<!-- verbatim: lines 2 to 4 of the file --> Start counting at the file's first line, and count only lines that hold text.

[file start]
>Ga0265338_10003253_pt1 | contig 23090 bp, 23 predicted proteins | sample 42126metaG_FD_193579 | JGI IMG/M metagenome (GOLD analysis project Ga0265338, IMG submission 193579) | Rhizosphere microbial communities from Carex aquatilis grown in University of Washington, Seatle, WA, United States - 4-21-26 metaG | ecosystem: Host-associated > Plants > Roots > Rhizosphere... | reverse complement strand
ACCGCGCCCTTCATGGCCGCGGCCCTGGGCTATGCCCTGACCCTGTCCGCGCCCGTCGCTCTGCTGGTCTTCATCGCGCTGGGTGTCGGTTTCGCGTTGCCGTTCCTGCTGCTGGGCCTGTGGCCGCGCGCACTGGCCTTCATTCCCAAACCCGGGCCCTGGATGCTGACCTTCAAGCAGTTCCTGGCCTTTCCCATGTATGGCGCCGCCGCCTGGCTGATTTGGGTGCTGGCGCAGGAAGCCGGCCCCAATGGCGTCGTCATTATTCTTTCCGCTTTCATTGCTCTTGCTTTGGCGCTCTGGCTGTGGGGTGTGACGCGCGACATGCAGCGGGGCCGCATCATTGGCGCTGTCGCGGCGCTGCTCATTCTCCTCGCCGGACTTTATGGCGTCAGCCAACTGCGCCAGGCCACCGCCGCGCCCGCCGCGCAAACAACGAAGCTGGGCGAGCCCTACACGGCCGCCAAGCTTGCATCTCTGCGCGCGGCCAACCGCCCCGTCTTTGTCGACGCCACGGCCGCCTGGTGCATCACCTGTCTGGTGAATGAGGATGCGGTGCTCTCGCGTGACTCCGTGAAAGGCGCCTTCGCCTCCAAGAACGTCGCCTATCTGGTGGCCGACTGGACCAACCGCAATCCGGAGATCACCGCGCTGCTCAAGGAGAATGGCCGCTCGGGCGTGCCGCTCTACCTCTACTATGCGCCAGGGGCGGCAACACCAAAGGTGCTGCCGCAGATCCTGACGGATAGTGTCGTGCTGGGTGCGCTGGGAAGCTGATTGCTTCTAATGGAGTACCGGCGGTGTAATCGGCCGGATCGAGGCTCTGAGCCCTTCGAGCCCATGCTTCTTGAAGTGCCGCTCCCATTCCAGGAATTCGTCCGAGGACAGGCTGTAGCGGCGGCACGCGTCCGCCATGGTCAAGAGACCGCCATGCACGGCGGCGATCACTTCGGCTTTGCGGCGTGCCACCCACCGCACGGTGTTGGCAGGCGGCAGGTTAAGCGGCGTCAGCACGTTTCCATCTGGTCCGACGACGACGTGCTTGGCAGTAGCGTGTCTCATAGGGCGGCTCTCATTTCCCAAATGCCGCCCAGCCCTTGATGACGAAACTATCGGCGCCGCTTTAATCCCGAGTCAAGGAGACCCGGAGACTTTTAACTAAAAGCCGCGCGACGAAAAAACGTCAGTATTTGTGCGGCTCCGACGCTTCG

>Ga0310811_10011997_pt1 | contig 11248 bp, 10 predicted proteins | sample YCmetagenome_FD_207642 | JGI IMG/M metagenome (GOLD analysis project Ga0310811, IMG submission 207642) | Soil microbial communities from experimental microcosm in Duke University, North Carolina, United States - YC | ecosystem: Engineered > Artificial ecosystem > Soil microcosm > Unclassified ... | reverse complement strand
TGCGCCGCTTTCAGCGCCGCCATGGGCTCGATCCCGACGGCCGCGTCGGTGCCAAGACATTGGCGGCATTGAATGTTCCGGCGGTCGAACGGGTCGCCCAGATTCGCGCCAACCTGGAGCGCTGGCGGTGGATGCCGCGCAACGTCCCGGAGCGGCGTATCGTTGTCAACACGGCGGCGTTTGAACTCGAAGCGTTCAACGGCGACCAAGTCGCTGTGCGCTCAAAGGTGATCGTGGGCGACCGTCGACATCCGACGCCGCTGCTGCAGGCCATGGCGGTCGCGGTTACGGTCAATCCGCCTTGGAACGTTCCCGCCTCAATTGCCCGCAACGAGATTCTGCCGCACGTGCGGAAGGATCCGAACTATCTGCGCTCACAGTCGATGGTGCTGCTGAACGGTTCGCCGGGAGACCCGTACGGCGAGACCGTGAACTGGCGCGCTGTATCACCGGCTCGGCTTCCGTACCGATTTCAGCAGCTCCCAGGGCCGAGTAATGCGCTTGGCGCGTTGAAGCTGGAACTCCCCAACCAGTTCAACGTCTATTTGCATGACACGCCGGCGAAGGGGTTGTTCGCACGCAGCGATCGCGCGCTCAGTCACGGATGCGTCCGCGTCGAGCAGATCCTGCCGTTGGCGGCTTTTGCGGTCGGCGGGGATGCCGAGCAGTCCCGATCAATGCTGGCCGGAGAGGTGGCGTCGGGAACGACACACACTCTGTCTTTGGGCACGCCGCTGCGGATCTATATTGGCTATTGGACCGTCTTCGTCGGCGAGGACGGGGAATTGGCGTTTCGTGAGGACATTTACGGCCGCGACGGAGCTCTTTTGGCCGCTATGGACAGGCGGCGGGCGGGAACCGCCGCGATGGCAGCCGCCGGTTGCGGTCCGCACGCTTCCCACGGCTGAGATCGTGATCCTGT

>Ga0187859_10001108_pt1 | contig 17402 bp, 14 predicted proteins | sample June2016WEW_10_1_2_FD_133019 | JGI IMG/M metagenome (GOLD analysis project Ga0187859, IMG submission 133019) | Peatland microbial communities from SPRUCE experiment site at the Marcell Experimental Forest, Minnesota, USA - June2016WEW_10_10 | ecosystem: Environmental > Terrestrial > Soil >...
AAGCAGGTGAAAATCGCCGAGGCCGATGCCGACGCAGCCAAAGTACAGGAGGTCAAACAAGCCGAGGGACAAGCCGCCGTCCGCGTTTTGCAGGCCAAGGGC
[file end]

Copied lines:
ACCGCGCCCTTCATGGCCGCGGCCCTGGGCTATGCCCTGACCCTGTCCGCGCCCGTCGCTCTGCTGGTCTTCATCGCGCTGGGTGTCGGTTTCGCGTTGCCGTTCCTGCTGCTGGGCCTGTGGCCGCGCGCACTGGCCTTCATTCCCAAACCCGGGCCCTGGATGCTGACCTTCAAGCAGTTCCTGGCCTTTCCCATGTATGGCGCCGCCGCCTGGCTGATTTGGGTGCTGGCGCAGGAAGCCGGCCCCAATGGCGTCGTCATTATTCTTTCCGCTTTCATTGCTCTTGCTTTGGCGCTCTGGCTGTGGGGTGTGACGCGCGACATGCAGCGGGGCCGCATCATTGGCGCTGTCGCGGCGCTGCTCATTCTCCTCGCCGGACTTTATGGCGTCAGCCAACTGCGCCAGGCCACCGCCGCGCCCGCCGCGCAAACAACGAAGCTGGGCGAGCCCTACACGGCCGCCAAGCTTGCATCTCTGCGCGCGGCCAACCGCCCCGTCTTTGTCGACGCCACGGCCGCCTGGTGCATCACCTGTCTGGTGAATGAGGATGCGGTGCTCTCGCGTGACTCCGTGAAAGGCGCCTTCGCCTCCAAGAACGTCGCCTATCTGGTGGCCGACTGGACCAACCGCAATCCGGAGATCACCGCGCTGCTCAAGGAGAATGGCCGCTCGGGCGTGCCGCTCTACCTCTACTATGCGCCAGGGGCGGCAACACCAAAGGTGCTGCCGCAGATCCTGACGGATAGTGTCGTGCTGGGTGCGCTGGGAAGCTGATTGCTTCTAATGGAGTACCGGCGGTGTAATCGGCCGGATCGAGGCTCTGAGCCCTTCGAGCCCATGCTTCTTGAAGTGCCGCTCCCATTCCAGGAATTCGTCCGAGGACAGGCTGTAGCGGCGGCACGCGTCCGCCATGGTCAAGAGACCGCCATGCACGGCGGCGATCACTTCGGCTTTGCGGCGTGCCACCCACCGCACGGTGTTGGCAGGCGGCAGGTTAAGCGGCGTCAGCACGTTTCCATCTGGTCCGACGACGACGTGCTTGGCAGTAGCGTGTCTCATAGGGCGGCTCTCATTTCCCAAATGCCGCCCAGCCCTTGATGACGAAACTATCGGCGCCGCTTTAATCCCGAGTCAAGGAGACCCGGAGACTTTTAACTAAAAGCCGCGCGACGAAAAAACGTCAGTATTTGTGCGGCTCCGACGCTTCG

>Ga0310811_10011997_pt1 | contig 11248 bp, 10 predicted proteins | sample YCmetagenome_FD_207642 | JGI IMG/M metagenome (GOLD analysis project Ga0310811, IMG submission 207642) | Soil microbial communities from experimental microcosm in Duke University, North Carolina, United States - YC | ecosystem: Engineered > Artificial ecosystem > Soil microcosm > Unclassified ... | reverse complement strand
TGCGCCGCTTTCAGCGCCGCCATGGGCTCGATCCCGACGGCCGCGTCGGTGCCAAGACATTGGCGGCATTGAATGTTCCGGCGGTCGAACGGGTCGCCCAGATTCGCGCCAACCTGGAGCGCTGGCGGTGGATGCCGCGCAACGTCCCGGAGCGGCGTATCGTTGTCAACACGGCGGCGTTTGAACTCGAAGCGTTCAACGGCGACCAAGTCGCTGTGCGCTCAAAGGTGATCGTGGGCGACCGTCGACATCCGACGCCGCTGCTGCAGGCCATGGCGGTCGCGGTTACGGTCAATCCGCCTTGGAACGTTCCCGCCTCAATTGCCCGCAACGAGATTCTGCCGCACGTGCGGAAGGATCCGAACTATCTGCGCTCACAGTCGATGGTGCTGCTGAACGGTTCGCCGGGAGACCCGTACGGCGAGACCGTGAACTGGCGCGCTGTATCACCGGCTCGGCTTCCGTACCGATTTCAGCAGCTCCCAGGGCCGAGTAATGCGCTTGGCGCGTTGAAGCTGGAACTCCCCAACCAGTTCAACGTCTATTTGCATGACACGCCGGCGAAGGGGTTGTTCGCACGCAGCGATCGCGCGCTCAGTCACGGATGCGTCCGCGTCGAGCAGATCCTGCCGTTGGCGGCTTTTGCGGTCGGCGGGGATGCCGAGCAGTCCCGATCAATGCTGGCCGGAGAGGTGGCGTCGGGAACGACACACACTCTGTCTTTGGGCACGCCGCTGCGGATCTATATTGGCTATTGGACCGTCTTCGTCGGCGAGGACGGGGAATTGGCGTTTCGTGAGGACATTTACGGCCGCGACGGAGCTCTTTTGGCCGCTATGGACAGGCGGCGGGCGGGAACCGCCGCGATGGCAGCCGCCGGTTGCGGTCCGCACGCTTCCCACGGCTGAGATCGTGATCCTGT